On January 8, 2019, the Polish National Security Agency arrested Mr. Wang Weijing, a sales director at the Polish Branch of Chinese telecommunications giant Huawei, together with a former senior officer of the Polish National Security Agency, for suspicion of espionage. Huawei immediately sacked Wang upon the news of his arrest being released.
Prior to this incident, when Huawei’s chief financial officer, Ms. Meng Wanzhou, and deputy chair were arrested in Vancouver on December 1, 2018, for fraud, Huawei and the Chinese government had vociferously defended Meng, demanding her release.
So why has the Chinese government treated these two cases with such different attitudes?
“As the financial chief of Huawei, Meng Wanzhou made false statements that convinced banks in the United States to violate U.S. sanctions; it’s a criminal offense of fraud in the banking institution. But Huawei’s headquarters could not say that they were ignorant of Meng’s actions and could not distance themselves from her case,” says U.S.-based Hu Ping, an honorary editor of Beijing Spring, a Chinese-language magazine dedicated to the promotion of human rights, democracy, and social justice in China.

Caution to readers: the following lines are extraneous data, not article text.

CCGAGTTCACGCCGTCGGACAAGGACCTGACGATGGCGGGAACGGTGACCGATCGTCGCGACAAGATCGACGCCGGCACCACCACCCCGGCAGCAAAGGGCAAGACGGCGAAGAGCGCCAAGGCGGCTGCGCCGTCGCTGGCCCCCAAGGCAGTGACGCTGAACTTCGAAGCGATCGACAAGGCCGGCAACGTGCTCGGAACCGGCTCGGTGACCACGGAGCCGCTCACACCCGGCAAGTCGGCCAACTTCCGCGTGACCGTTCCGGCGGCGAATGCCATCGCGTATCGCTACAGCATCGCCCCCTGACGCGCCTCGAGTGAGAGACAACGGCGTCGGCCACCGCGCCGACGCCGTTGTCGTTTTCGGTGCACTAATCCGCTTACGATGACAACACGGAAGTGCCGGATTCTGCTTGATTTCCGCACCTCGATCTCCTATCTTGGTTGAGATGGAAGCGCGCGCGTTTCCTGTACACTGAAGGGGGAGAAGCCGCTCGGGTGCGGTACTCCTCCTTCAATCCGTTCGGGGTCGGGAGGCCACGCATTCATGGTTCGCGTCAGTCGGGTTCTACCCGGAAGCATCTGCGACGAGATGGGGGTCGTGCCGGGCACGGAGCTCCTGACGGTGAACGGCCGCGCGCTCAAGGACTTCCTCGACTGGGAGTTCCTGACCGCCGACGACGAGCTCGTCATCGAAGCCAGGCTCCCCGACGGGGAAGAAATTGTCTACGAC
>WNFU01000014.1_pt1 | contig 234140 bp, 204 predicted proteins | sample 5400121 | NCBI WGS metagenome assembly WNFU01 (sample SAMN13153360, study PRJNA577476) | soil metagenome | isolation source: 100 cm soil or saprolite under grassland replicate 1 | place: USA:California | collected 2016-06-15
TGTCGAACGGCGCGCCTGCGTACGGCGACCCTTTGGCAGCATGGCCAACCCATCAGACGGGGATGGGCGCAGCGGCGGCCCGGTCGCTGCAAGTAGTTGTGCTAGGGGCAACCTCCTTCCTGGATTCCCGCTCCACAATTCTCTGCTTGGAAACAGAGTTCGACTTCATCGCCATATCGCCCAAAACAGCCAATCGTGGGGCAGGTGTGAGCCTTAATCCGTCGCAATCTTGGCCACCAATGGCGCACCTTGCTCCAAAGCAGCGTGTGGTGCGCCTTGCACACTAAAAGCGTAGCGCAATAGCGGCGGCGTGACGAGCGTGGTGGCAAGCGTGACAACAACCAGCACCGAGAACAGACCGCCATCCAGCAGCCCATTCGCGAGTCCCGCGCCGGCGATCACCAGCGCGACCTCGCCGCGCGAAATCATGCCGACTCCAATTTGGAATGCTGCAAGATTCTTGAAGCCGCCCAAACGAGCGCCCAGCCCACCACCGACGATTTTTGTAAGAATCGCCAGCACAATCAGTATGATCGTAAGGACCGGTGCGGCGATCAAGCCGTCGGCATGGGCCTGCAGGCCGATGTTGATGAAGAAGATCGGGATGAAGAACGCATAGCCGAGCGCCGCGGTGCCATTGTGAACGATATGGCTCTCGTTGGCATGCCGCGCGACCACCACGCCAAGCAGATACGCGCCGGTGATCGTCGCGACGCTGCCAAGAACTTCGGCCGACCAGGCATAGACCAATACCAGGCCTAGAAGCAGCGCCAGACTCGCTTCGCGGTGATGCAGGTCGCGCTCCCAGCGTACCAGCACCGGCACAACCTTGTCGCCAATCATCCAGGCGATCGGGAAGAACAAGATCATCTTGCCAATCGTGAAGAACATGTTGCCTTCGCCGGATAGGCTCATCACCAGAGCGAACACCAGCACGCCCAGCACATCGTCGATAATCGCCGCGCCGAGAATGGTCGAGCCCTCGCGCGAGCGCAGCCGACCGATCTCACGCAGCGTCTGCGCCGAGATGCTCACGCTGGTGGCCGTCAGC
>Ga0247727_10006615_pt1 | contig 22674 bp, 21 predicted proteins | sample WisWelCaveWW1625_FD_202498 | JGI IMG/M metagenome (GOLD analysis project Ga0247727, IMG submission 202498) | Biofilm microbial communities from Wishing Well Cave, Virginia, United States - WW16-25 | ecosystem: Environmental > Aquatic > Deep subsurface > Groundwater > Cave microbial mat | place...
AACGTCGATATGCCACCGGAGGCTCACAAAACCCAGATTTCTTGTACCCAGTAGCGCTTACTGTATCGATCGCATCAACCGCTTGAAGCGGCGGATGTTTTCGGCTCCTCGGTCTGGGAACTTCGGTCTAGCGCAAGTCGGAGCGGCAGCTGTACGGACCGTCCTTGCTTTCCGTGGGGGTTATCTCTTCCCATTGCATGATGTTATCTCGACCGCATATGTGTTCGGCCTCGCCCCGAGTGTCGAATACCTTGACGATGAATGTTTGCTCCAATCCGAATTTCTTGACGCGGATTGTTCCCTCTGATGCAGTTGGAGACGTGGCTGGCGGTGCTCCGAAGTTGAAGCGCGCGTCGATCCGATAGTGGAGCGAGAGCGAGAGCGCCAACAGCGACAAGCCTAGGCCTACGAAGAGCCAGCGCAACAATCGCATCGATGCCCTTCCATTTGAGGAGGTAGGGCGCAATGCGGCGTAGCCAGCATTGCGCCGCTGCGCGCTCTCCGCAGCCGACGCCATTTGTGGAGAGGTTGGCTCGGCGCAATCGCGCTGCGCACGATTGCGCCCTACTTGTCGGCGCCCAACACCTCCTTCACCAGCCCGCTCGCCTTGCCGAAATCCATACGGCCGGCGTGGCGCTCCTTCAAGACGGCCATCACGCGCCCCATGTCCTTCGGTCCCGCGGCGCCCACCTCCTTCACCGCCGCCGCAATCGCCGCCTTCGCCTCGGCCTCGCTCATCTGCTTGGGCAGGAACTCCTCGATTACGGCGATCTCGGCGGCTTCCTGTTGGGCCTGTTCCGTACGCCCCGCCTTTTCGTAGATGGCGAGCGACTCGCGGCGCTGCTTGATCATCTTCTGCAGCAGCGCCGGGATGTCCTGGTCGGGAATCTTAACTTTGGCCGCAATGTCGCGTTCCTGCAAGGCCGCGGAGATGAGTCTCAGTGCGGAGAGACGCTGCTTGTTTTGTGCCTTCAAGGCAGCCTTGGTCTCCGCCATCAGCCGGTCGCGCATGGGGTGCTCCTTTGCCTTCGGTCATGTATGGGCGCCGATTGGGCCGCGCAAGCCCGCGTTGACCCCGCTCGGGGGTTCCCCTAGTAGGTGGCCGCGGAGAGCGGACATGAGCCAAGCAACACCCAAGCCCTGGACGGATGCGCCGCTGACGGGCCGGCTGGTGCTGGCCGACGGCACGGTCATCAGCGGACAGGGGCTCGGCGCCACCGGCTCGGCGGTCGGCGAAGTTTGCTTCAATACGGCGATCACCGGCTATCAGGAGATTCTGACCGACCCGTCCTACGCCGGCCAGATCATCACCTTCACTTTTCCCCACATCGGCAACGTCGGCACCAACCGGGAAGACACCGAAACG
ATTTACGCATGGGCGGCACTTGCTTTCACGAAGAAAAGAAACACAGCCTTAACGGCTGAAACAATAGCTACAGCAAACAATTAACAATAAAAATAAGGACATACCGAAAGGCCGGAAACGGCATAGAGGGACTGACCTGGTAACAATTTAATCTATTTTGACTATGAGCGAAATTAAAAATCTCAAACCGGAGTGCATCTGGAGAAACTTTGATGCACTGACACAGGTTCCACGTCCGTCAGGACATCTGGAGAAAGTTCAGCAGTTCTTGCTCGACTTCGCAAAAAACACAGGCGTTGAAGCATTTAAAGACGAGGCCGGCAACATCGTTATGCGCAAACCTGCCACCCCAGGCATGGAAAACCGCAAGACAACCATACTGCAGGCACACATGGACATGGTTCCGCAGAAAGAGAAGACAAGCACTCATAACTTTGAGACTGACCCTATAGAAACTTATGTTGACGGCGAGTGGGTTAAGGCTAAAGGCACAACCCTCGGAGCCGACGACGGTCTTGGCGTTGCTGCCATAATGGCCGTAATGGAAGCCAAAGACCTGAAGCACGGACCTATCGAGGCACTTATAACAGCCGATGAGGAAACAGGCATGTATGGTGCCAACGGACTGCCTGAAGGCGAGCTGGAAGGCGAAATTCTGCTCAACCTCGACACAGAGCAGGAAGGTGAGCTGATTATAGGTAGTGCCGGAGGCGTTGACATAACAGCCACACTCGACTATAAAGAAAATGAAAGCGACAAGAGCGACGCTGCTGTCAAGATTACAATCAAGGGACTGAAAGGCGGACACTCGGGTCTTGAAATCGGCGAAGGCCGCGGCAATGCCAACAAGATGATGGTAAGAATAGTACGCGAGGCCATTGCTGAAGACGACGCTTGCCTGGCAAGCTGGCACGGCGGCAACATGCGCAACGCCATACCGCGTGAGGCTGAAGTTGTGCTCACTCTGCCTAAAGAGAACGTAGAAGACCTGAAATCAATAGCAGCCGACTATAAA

“In the recent case of Wang Weijing, the Polish authorities had concrete evidence to be submitted for the judicial trial, which Wang could not deny,” Dr. Tianyuan, a current affairs commentator in the United States, told The Epoch Times newspaper.
“Huawei had to sacrifice Wang in order to protect itself and restore the company’s reputation. Huawei is trying to distance itself from this case. Wang Weijing being confirmed a spy of the Chinese Communist Party (CCP) would mean a big blow to Huawei’s reputation,” said Dr. Tianyuan
“The CCP can afford to abandon both Wang and Meng if it serves them better. The difference between the two cases is that the arrest of Meng Wanzhou directly affected the CCP’s interests, whereas Wang Weijing was more disposable, being only an executive in the Polish branch of Huawei,” Dr. Tianyuan continued.
According to Dr. Tianyuan, these incidents clearly show that Chinese companies do not comply with the rules and regulations of the country in which they operate. The CCP is well known for recruiting various spies, from businessmen to students. If Wang Weijing is convicted and sentenced by Poland, it is but one additional spy case.
There has been an additional incident recently of an executive leaving Huawei’s Canadian branch. These cases are by no means isolated incidents; they are but small pieces of a larger puzzle of corruption.
Translated by Chua BC and edited by Emiko Kingswell